Cila Warncke, the teacher of English Language and Literature at Le Sally whose background is in music, travel, and business journalism, and her colleague Kat Lister, who has written for publications including The Sunday Times Magazine, Vogue, and The Observer, and is the author of the book "The Elements: A Widowhood", talked about the changing landscape of journalism and social media and how to help children navigate this complex and constantly changing world.
Here are some highlights from the conversation:
Kat Lister on navigating the media of today
It’s very hard even for those working in the industry to navigate such a fast-changing landscape, and I don’t think there is any one person who is doing it perfectly. And the way that we learn and grow, and familiarize ourselves is by having conversations like this, which have to be very open about the downfalls of social media, but also about what the positives are, and what we can gain from it.
It’s not going anywhere. None of these platforms is going anywhere. The only thing that can change is our relationship with it and that can seem quite chaotic nowadays: it can be a hard place to navigate, it can be a hard place to verify. What is news? What is fake news?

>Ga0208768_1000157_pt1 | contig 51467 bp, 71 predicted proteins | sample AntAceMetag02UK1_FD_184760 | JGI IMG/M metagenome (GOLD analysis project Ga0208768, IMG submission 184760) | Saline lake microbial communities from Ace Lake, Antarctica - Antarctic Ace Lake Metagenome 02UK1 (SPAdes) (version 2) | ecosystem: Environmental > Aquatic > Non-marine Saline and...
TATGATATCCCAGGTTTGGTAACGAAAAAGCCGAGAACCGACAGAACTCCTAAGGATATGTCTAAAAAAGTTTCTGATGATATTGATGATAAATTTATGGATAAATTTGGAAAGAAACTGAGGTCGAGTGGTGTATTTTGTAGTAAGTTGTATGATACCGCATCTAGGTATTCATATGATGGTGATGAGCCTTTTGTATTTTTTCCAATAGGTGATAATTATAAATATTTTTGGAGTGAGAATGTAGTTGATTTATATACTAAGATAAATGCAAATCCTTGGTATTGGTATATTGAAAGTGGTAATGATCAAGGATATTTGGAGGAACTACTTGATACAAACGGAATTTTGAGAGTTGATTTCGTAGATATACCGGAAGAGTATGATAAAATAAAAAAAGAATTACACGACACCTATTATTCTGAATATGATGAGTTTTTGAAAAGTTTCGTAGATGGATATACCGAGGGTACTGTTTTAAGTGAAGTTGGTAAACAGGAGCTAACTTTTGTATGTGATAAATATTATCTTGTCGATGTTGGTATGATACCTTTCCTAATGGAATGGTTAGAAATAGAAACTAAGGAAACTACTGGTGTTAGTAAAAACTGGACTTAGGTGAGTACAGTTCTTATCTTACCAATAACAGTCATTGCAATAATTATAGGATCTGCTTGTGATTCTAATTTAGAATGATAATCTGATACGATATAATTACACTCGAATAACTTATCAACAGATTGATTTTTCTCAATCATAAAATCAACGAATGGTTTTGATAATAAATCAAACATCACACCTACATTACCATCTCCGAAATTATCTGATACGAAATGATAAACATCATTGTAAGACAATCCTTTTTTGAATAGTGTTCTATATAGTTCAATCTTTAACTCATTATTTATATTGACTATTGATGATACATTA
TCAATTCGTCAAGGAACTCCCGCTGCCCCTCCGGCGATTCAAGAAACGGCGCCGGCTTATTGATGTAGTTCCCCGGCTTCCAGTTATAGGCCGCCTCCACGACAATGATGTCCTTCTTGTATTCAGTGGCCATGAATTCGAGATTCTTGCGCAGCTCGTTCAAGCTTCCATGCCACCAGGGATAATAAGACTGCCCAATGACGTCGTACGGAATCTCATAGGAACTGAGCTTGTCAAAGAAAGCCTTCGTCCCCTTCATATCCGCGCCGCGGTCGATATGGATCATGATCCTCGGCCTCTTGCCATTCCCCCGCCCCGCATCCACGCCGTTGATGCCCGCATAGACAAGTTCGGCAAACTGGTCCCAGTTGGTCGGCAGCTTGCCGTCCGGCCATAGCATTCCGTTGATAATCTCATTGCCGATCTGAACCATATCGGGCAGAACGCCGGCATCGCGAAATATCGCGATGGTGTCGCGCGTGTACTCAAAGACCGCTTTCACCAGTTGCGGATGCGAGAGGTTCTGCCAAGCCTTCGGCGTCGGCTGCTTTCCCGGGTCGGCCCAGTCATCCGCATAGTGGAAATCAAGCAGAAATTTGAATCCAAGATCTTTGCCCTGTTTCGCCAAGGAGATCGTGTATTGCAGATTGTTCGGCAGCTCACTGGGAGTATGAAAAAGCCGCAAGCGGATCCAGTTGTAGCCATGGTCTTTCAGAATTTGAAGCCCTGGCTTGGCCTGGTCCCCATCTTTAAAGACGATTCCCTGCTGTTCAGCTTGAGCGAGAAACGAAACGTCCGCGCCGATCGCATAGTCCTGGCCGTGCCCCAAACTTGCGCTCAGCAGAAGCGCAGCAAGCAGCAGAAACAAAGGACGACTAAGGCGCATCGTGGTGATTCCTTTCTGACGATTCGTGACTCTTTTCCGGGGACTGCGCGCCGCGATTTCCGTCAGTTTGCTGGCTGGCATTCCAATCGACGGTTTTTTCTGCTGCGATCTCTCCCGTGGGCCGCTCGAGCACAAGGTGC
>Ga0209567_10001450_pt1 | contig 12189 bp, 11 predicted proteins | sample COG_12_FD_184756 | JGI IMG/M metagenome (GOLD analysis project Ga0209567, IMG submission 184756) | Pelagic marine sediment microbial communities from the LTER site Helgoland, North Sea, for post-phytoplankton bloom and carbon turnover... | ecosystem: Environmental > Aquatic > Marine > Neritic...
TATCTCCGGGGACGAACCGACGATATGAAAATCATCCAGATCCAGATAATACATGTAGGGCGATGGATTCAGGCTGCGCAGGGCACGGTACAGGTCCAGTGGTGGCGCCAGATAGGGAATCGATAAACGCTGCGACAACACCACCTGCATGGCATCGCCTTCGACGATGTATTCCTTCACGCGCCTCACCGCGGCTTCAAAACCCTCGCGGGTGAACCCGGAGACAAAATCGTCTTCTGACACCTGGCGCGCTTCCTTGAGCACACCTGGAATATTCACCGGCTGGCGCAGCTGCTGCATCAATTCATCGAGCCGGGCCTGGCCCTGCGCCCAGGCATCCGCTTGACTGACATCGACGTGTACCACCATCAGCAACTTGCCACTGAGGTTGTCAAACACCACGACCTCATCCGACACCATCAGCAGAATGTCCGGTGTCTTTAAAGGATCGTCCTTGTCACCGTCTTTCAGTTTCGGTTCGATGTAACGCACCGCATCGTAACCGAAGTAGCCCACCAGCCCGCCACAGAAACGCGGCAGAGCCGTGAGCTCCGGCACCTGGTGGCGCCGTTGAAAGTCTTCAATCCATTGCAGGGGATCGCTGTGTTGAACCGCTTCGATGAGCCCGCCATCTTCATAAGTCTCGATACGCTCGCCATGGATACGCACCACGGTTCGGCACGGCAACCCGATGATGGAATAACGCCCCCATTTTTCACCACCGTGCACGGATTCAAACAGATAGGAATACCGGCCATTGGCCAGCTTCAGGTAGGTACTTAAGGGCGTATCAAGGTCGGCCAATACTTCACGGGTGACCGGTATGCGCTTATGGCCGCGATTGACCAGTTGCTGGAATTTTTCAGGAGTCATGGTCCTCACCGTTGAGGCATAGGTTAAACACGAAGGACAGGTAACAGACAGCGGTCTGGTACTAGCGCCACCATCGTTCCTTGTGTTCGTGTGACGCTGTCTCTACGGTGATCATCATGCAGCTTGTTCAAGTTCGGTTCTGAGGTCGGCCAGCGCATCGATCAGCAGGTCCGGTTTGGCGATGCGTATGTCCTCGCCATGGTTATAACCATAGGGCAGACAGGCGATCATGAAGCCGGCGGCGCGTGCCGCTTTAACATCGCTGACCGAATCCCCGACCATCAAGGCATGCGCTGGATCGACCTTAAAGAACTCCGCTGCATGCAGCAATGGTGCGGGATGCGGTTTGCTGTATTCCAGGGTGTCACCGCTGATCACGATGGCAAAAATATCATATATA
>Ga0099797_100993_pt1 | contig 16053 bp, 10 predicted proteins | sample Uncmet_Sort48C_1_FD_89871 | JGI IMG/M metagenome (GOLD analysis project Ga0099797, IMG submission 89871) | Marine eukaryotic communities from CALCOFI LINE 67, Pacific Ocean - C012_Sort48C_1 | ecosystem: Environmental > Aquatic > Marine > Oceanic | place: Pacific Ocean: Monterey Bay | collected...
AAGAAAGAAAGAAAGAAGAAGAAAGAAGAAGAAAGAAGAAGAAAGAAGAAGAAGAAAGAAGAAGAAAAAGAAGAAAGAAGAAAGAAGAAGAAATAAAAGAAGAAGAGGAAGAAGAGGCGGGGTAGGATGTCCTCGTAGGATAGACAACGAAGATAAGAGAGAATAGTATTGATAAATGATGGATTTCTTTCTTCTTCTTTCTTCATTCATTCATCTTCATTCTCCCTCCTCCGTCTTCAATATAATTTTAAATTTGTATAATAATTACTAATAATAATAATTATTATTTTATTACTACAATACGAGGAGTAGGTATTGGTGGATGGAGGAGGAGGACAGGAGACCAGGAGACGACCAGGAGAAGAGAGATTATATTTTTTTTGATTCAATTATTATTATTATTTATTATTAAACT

The best way to make our way through this is to think about the original source. You see a video shared a gazillion times on Twitter, and that almost immediately verifies it in your mind, but actually, that’s not the asset to look at. I often have to double-check myself, because I will be almost hitting retweet, and then I'll be like, hang on a second, where was the video filmed, who filmed it, where was it filmed, are the details correct? Is the date right?
Contextualizing tweets or videos on TikTok or wherever you happen to find yourself, is tremendously important. We've all become fact-checkers in a way, and that’s an incredible responsibility not only on the content creators but also the responsibility of the readers, on the audience. As we are saying, look at things more critically, and now, more than ever that’s become quite urgent. And it’s not something any of us are doing in a perfect way, I don’t think.
Cila Warncke on teaching
Yes, these are the traditional 5 W-s: When, Where, When, Who, and Why. And this is something that as a Literature teacher I really emphasize, continually asking students: “Okay, what’s the context of this? Whether it’s an article or a short story, make sure you understand where this is coming from. There is a direct relationship between that kind of critical reading of anything and the ability to navigate the news."
Watch full podcast below to learn more